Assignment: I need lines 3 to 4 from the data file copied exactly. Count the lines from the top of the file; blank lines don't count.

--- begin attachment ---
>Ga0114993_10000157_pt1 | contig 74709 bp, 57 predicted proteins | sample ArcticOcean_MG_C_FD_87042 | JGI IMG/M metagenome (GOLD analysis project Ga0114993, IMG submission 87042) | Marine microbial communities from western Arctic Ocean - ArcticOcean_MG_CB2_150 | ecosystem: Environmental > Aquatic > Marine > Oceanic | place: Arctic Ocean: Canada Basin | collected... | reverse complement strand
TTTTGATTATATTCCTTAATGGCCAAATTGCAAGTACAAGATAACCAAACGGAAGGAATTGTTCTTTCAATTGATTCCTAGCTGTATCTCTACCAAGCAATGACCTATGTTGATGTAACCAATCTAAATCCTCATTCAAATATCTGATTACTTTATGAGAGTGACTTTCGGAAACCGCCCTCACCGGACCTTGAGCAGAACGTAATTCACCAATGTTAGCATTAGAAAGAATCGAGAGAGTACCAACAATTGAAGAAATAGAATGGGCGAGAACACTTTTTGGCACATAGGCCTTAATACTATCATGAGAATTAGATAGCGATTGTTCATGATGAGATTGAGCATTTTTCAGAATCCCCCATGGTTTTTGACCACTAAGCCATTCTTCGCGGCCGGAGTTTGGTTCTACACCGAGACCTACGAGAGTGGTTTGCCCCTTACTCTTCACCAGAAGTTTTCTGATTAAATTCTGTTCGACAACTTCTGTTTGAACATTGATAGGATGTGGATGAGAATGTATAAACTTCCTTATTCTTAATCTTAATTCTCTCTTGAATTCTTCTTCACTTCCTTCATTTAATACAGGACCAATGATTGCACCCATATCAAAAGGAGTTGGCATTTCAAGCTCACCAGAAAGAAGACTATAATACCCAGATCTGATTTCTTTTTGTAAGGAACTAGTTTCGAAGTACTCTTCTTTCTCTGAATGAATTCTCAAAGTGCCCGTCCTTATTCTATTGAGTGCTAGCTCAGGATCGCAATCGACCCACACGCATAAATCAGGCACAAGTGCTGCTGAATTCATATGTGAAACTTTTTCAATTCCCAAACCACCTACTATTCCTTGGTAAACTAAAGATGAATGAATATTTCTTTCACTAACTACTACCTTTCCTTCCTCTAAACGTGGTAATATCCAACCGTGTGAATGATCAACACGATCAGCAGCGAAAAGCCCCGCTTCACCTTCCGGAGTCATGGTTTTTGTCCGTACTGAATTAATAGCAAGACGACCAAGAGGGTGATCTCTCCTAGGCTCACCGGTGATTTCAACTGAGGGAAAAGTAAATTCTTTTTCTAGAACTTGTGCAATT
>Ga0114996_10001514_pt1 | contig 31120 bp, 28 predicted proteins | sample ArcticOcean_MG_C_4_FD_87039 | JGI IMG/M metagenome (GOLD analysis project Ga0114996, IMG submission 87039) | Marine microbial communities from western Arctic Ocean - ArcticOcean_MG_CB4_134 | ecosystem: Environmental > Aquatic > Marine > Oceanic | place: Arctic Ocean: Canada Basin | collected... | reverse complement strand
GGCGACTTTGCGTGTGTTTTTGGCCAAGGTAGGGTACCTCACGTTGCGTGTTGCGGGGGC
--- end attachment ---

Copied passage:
>Ga0114996_10001514_pt1 | contig 31120 bp, 28 predicted proteins | sample ArcticOcean_MG_C_4_FD_87039 | JGI IMG/M metagenome (GOLD analysis project Ga0114996, IMG submission 87039) | Marine microbial communities from western Arctic Ocean - ArcticOcean_MG_CB4_134 | ecosystem: Environmental > Aquatic > Marine > Oceanic | place: Arctic Ocean: Canada Basin | collected... | reverse complement strand
GGCGACTTTGCGTGTGTTTTTGGCCAAGGTAGGGTACCTCACGTTGCGTGTTGCGGGGGC